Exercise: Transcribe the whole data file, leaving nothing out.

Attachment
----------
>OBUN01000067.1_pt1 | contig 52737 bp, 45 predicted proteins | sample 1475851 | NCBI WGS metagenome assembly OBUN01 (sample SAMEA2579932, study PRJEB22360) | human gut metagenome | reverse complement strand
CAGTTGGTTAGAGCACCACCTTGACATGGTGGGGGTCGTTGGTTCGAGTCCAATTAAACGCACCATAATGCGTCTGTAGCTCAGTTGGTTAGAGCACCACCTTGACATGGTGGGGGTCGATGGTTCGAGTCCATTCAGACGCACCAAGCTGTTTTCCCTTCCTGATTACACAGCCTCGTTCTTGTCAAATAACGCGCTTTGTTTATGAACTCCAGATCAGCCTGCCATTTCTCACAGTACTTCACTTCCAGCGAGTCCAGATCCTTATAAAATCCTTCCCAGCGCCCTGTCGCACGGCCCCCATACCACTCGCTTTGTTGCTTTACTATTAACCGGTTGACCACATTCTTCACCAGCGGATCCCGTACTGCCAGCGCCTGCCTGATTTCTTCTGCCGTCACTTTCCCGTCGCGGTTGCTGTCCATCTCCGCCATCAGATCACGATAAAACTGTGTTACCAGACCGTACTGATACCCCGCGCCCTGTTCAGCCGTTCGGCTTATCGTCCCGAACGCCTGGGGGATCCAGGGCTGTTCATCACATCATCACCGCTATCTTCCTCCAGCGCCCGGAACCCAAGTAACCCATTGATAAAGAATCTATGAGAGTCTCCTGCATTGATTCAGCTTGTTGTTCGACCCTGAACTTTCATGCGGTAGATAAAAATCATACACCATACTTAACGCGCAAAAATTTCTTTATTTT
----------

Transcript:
>OBUN01000067.1_pt1 | contig 52737 bp, 45 predicted proteins | sample 1475851 | NCBI WGS metagenome assembly OBUN01 (sample SAMEA2579932, study PRJEB22360) | human gut metagenome | reverse complement strand
CAGTTGGTTAGAGCACCACCTTGACATGGTGGGGGTCGTTGGTTCGAGTCCAATTAAACGCACCATAATGCGTCTGTAGCTCAGTTGGTTAGAGCACCACCTTGACATGGTGGGGGTCGATGGTTCGAGTCCATTCAGACGCACCAAGCTGTTTTCCCTTCCTGATTACACAGCCTCGTTCTTGTCAAATAACGCGCTTTGTTTATGAACTCCAGATCAGCCTGCCATTTCTCACAGTACTTCACTTCCAGCGAGTCCAGATCCTTATAAAATCCTTCCCAGCGCCCTGTCGCACGGCCCCCATACCACTCGCTTTGTTGCTTTACTATTAACCGGTTGACCACATTCTTCACCAGCGGATCCCGTACTGCCAGCGCCTGCCTGATTTCTTCTGCCGTCACTTTCCCGTCGCGGTTGCTGTCCATCTCCGCCATCAGATCACGATAAAACTGTGTTACCAGACCGTACTGATACCCCGCGCCCTGTTCAGCCGTTCGGCTTATCGTCCCGAACGCCTGGGGGATCCAGGGCTGTTCATCACATCATCACCGCTATCTTCCTCCAGCGCCCGGAACCCAAGTAACCCATTGATAAAGAATCTATGAGAGTCTCCTGCATTGATTCAGCTTGTTGTTCGACCCTGAACTTTCATGCGGTAGATAAAAATCATACACCATACTTAACGCGCAAAAATTTCTTTATTTT